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A different kind of partnership needed to protect SA’s vulnerable environment
Author: Anél du Plessis
Published: 05/06/2024

​Collaborative environmental governance is a key approach to addressing the challenges posed by the dynamism and uncertainties associated with the global ecological crisis and the ways in which it is playing out in South Africa. This is the view of Prof Anél du Plessis, Chair: Urban Law and Sustainability Governance at Stellenbosch University, in a World Environment Day (5 June) opinion piece for the Mail & Guardian.

  • Read the original article below or click here for the piece as published.

​Anél du Plessis*

The tentacles of the global ecological crisis reach everywhere as it manifests in 'grand' challenges such as climate change, biodiversity loss and plastic pollution. Very few countries are not affected by the ongoing destruction of the Earth's systems supporting human life.

This year's World Environment Day (5 June) follows shortly after millions of South Africans casted their vote towards the election of a new National Assembly and provincial legislature in each of the country's nine provinces. It offers an opportune moment to stand still with what our country's Constitution commands of political leaders as far as the protection of water, soil, air, and biodiversity as well as the promotion of environmental justice are concerned.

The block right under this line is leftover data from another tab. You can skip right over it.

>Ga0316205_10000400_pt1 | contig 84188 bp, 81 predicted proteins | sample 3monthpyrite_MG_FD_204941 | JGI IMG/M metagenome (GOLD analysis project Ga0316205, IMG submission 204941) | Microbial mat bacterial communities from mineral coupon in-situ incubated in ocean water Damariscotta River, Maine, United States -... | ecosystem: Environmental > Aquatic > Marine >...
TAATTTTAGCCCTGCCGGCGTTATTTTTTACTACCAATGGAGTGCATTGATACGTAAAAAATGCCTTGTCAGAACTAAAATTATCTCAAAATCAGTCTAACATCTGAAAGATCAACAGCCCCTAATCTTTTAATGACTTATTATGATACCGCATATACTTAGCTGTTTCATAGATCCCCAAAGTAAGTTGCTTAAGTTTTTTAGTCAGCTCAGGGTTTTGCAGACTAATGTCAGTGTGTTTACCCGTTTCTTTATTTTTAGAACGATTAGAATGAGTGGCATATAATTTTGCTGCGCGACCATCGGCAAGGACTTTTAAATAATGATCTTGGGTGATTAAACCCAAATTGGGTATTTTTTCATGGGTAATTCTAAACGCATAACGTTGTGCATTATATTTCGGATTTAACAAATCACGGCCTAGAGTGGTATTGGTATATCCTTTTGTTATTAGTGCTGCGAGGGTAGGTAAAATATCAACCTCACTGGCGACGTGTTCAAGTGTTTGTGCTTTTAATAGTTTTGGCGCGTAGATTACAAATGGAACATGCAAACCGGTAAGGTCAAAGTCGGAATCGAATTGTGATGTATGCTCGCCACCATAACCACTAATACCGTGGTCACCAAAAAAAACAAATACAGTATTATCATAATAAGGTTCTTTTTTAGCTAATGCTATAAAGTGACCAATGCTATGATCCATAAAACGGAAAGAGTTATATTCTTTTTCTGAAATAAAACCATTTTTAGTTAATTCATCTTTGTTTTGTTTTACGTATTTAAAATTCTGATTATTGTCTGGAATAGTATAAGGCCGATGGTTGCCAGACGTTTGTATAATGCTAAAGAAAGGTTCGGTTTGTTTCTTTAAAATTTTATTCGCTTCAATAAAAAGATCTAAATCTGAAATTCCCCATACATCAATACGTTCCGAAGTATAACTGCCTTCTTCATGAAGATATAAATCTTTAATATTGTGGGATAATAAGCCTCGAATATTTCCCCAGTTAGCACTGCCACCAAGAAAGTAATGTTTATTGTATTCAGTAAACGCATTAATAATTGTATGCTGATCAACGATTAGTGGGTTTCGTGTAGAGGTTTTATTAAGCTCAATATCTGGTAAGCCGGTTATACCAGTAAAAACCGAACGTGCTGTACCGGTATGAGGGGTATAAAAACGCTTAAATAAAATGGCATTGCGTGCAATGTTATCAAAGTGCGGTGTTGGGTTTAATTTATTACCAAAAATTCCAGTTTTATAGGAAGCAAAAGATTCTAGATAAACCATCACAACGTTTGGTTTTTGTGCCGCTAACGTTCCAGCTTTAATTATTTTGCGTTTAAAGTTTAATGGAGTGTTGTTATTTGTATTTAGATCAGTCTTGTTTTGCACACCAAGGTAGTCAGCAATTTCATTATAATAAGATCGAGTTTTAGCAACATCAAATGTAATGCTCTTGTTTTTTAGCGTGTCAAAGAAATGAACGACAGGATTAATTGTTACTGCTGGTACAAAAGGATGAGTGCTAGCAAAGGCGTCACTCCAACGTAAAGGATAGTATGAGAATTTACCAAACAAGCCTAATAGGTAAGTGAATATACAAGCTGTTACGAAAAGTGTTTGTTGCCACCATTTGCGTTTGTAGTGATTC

Section 24 of the Constitution determines that everyone in South Africa has the right to an environment that is not detrimental to their health or well-being and to have the environment protected for the benefit of present and future generations. The same right calls for reasonable 'law' (legislation) and 'other measures' that prevent pollution and ecological degradation, promote conservation and secure ecologically sustainable development and use of natural resources. This suggests that government intervention is indispensable.

Over the past 30 years, South Africa did well in establishing a solid legal (legislative) basis for environmental protection, environmental justice and steering development decisions mindful of the fact that most natural resources in the country are finite and extremely vulnerable. Despite not having dedicated environmental courts or an environmental ombudsman, the judiciary has thus far also not shied away from commanding respect, protection, promotion and fulfilment of the environmental right on the part of government and private sector actors. Overall, the legal architecture for sound environmental management is intact – especially in the national government sphere.

In 2023, our government published its State of the Environment Report. One gleans from this report that the country's natural resources and ecosystems are under severe pressure with serious concerns being raised around issues such as highly threated estuarine and inland wetland ecosystems, dwindling water availability and a decline in river ecosystem conditions, high levels of ambient air pollution and its impact on human health, as well as escalating waste generation and under-protection of species such as butterflies, mammals, plants and amphibians.

Recent years have also shown how exposed communities in South Africa are when severe weather events strike. We saw how the one-in-400-year drought between 2015 and 2018 took the City of Cape Town with its around 4.6 million residents to the brink of 'Day Zero'. A similar historic drought occurred in Gqeberha at around the same time, but it lasted much longer.  The Knysna fires in June 2017 cut a path of devastation through the town which resulted in the largest number of buildings destroyed by fire ever in South Africa, and the tragic loss of lives.